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This depends on your point of view. You can look at what it was meant for when it was written -- its immediate goal. Or you can look at it from a modern perspective -- what some people think it can/should be used for today.
When it was written, the point of the commerce clause was to prevent states from erecting trade barriers against one another. The Framers realized the US needed to be one big common market to encourage economic growth so they made sure that states could not regulate interstate commerce.
A more modern reading of the Commerce Clause is that its purpose is to let the government regulate the economy more broadly. Now, this clause is used to justify things like laws regarding the safety of food and drugs as well as things like minimum wage laws.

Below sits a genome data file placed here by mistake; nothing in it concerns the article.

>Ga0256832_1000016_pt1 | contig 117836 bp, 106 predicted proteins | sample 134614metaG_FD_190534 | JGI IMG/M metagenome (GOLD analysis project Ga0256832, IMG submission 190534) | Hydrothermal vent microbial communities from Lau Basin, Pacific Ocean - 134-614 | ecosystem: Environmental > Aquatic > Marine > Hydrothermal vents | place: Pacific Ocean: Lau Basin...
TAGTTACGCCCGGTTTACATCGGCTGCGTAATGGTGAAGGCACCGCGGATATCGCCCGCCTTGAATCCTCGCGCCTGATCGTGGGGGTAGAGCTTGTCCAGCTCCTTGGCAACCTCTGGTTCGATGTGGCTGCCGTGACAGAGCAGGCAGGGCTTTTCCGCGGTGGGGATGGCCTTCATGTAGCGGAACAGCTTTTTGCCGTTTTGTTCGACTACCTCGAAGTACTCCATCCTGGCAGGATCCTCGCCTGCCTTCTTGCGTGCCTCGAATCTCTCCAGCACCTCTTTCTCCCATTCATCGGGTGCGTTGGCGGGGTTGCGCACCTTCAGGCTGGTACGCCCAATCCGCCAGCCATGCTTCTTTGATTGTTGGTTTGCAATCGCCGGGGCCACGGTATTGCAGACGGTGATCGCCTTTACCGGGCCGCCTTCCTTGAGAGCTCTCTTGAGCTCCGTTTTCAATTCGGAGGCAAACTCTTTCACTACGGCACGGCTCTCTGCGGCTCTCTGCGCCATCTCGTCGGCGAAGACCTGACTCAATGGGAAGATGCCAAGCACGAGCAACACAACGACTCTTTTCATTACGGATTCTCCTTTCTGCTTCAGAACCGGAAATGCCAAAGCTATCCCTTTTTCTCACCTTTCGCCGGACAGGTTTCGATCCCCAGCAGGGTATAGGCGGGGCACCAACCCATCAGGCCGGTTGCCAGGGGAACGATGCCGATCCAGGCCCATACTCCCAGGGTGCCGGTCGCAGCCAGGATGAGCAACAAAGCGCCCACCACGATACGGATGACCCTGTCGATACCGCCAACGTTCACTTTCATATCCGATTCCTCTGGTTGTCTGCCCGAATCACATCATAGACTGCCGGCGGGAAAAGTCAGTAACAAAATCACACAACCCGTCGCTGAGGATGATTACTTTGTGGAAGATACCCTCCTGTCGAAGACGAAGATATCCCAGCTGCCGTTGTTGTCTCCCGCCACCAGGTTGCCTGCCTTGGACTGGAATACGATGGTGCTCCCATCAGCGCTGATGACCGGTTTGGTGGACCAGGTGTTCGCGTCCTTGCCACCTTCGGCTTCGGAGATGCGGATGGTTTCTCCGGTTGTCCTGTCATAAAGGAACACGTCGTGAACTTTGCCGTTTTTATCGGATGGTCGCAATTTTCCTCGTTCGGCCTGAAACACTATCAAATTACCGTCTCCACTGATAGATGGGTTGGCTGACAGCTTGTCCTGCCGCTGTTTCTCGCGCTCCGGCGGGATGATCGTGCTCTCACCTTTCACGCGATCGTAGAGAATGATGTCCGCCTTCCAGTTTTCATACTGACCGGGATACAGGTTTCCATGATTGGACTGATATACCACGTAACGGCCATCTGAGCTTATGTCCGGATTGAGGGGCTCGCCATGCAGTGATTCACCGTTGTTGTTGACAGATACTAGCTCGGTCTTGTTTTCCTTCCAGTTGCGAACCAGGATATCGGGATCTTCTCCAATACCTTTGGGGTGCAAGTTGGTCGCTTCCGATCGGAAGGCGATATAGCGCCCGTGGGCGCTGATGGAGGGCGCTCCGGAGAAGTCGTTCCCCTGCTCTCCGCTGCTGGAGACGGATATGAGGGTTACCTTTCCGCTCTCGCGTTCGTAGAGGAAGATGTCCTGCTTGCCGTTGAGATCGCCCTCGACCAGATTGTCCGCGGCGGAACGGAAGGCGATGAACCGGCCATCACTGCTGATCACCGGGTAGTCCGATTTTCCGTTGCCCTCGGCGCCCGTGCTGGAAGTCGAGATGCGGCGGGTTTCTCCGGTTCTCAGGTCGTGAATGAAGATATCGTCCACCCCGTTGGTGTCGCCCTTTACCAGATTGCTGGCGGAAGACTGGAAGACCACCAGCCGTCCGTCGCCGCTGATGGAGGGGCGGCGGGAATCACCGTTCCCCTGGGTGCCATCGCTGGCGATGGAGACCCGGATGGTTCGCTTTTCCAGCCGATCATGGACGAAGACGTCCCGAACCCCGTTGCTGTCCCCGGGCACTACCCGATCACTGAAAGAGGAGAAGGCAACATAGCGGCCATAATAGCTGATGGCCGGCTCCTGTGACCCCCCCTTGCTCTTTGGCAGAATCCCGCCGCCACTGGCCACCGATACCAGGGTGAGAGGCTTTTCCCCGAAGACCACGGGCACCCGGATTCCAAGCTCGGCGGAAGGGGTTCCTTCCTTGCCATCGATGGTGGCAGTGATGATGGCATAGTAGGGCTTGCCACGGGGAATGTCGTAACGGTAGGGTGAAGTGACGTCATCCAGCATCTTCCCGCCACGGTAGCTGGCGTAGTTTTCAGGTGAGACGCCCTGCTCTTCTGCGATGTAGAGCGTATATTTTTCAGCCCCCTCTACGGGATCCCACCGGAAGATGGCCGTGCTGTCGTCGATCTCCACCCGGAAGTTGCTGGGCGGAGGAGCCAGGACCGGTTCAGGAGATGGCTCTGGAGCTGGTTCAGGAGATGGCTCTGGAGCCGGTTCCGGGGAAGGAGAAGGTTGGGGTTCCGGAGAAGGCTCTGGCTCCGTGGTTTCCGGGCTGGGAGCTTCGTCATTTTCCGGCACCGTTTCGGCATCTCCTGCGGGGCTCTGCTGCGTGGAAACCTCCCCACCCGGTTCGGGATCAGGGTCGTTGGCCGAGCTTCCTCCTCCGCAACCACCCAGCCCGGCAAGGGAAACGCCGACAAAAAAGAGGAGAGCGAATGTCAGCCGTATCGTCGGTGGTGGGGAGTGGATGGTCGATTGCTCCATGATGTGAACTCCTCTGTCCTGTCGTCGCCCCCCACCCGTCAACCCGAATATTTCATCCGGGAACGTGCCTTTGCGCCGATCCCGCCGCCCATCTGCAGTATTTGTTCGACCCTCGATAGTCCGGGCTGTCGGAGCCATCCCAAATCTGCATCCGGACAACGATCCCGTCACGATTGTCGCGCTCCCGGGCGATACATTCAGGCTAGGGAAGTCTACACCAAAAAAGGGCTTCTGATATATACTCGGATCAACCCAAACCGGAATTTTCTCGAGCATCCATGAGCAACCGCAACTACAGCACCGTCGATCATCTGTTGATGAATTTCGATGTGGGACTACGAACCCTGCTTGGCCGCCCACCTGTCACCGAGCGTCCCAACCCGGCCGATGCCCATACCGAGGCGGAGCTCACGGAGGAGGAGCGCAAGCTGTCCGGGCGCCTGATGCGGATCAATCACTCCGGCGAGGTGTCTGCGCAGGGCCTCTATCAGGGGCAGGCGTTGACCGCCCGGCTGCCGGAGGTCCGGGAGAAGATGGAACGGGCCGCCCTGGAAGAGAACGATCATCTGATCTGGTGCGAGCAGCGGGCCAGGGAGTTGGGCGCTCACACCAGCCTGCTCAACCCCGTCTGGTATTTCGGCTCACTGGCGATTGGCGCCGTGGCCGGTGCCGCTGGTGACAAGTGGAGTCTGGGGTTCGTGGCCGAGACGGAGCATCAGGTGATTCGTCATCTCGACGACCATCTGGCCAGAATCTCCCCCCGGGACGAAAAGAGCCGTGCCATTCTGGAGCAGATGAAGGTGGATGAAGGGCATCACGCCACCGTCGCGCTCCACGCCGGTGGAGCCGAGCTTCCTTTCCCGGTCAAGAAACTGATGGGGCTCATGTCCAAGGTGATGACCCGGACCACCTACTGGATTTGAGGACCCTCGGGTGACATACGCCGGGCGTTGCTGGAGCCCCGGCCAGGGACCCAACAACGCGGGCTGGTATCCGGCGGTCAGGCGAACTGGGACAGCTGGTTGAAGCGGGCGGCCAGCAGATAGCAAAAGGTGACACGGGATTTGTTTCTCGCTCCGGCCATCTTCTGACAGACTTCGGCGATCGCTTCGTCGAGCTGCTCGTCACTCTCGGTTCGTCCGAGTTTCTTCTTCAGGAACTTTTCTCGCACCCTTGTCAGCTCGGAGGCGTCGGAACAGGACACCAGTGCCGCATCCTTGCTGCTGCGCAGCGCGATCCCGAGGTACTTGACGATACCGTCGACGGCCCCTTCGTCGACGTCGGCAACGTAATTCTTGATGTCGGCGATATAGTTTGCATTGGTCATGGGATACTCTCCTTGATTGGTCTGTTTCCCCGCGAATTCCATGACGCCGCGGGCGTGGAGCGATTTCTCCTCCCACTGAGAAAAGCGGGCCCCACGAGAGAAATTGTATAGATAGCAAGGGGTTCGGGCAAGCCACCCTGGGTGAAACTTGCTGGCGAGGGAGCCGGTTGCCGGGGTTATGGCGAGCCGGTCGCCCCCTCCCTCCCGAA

So, the answer to your question depends on how you are looking at this -- whether you are looking at the original goal of the Commerce Clause or how it has come to be used.
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